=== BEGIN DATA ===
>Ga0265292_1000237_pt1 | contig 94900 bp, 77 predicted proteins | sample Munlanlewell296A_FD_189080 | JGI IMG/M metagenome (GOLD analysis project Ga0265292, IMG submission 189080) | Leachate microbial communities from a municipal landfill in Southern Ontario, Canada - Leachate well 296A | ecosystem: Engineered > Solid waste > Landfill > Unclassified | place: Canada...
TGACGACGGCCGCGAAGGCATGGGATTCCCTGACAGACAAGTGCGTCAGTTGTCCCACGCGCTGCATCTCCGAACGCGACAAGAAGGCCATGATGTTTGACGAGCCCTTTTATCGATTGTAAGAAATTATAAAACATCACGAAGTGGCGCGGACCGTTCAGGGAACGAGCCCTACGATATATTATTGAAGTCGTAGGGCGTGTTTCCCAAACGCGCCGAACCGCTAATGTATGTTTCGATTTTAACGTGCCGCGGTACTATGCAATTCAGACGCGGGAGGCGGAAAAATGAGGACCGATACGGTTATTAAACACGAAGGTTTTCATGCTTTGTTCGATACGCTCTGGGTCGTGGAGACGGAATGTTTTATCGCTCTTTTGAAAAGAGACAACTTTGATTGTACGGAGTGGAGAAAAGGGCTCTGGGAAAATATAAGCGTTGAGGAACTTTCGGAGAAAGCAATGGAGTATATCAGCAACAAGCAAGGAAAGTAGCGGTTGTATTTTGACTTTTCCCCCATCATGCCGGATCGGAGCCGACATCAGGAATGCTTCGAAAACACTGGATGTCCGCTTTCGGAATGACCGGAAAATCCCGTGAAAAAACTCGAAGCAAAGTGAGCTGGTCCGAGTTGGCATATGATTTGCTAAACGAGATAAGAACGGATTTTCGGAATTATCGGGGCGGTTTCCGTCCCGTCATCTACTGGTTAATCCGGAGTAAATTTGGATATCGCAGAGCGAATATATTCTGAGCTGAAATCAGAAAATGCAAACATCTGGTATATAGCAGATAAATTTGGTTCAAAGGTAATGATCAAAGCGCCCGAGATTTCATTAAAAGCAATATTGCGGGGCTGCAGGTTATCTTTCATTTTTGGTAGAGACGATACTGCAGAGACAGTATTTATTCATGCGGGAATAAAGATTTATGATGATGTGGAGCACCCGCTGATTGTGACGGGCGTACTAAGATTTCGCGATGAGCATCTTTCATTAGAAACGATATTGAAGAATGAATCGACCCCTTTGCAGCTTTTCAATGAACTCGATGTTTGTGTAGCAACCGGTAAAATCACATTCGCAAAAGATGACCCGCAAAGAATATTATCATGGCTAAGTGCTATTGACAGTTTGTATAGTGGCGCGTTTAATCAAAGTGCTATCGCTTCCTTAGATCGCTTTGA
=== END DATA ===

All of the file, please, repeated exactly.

>Ga0265292_1000237_pt1 | contig 94900 bp, 77 predicted proteins | sample Munlanlewell296A_FD_189080 | JGI IMG/M metagenome (GOLD analysis project Ga0265292, IMG submission 189080) | Leachate microbial communities from a municipal landfill in Southern Ontario, Canada - Leachate well 296A | ecosystem: Engineered > Solid waste > Landfill > Unclassified | place: Canada...
TGACGACGGCCGCGAAGGCATGGGATTCCCTGACAGACAAGTGCGTCAGTTGTCCCACGCGCTGCATCTCCGAACGCGACAAGAAGGCCATGATGTTTGACGAGCCCTTTTATCGATTGTAAGAAATTATAAAACATCACGAAGTGGCGCGGACCGTTCAGGGAACGAGCCCTACGATATATTATTGAAGTCGTAGGGCGTGTTTCCCAAACGCGCCGAACCGCTAATGTATGTTTCGATTTTAACGTGCCGCGGTACTATGCAATTCAGACGCGGGAGGCGGAAAAATGAGGACCGATACGGTTATTAAACACGAAGGTTTTCATGCTTTGTTCGATACGCTCTGGGTCGTGGAGACGGAATGTTTTATCGCTCTTTTGAAAAGAGACAACTTTGATTGTACGGAGTGGAGAAAAGGGCTCTGGGAAAATATAAGCGTTGAGGAACTTTCGGAGAAAGCAATGGAGTATATCAGCAACAAGCAAGGAAAGTAGCGGTTGTATTTTGACTTTTCCCCCATCATGCCGGATCGGAGCCGACATCAGGAATGCTTCGAAAACACTGGATGTCCGCTTTCGGAATGACCGGAAAATCCCGTGAAAAAACTCGAAGCAAAGTGAGCTGGTCCGAGTTGGCATATGATTTGCTAAACGAGATAAGAACGGATTTTCGGAATTATCGGGGCGGTTTCCGTCCCGTCATCTACTGGTTAATCCGGAGTAAATTTGGATATCGCAGAGCGAATATATTCTGAGCTGAAATCAGAAAATGCAAACATCTGGTATATAGCAGATAAATTTGGTTCAAAGGTAATGATCAAAGCGCCCGAGATTTCATTAAAAGCAATATTGCGGGGCTGCAGGTTATCTTTCATTTTTGGTAGAGACGATACTGCAGAGACAGTATTTATTCATGCGGGAATAAAGATTTATGATGATGTGGAGCACCCGCTGATTGTGACGGGCGTACTAAGATTTCGCGATGAGCATCTTTCATTAGAAACGATATTGAAGAATGAATCGACCCCTTTGCAGCTTTTCAATGAACTCGATGTTTGTGTAGCAACCGGTAAAATCACATTCGCAAAAGATGACCCGCAAAGAATATTATCATGGCTAAGTGCTATTGACAGTTTGTATAGTGGCGCGTTTAATCAAAGTGCTATCGCTTCCTTAGATCGCTTTGA